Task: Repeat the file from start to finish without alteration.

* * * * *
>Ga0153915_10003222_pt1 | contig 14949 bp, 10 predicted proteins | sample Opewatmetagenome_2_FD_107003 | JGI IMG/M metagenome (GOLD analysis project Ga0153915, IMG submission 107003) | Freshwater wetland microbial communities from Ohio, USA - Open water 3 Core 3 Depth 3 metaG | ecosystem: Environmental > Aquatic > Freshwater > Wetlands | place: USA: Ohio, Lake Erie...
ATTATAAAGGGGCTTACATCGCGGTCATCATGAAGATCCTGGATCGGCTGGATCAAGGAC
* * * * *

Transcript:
>Ga0153915_10003222_pt1 | contig 14949 bp, 10 predicted proteins | sample Opewatmetagenome_2_FD_107003 | JGI IMG/M metagenome (GOLD analysis project Ga0153915, IMG submission 107003) | Freshwater wetland microbial communities from Ohio, USA - Open water 3 Core 3 Depth 3 metaG | ecosystem: Environmental > Aquatic > Freshwater > Wetlands | place: USA: Ohio, Lake Erie...
ATTATAAAGGGGCTTACATCGCGGTCATCATGAAGATCCTGGATCGGCTGGATCAAGGAC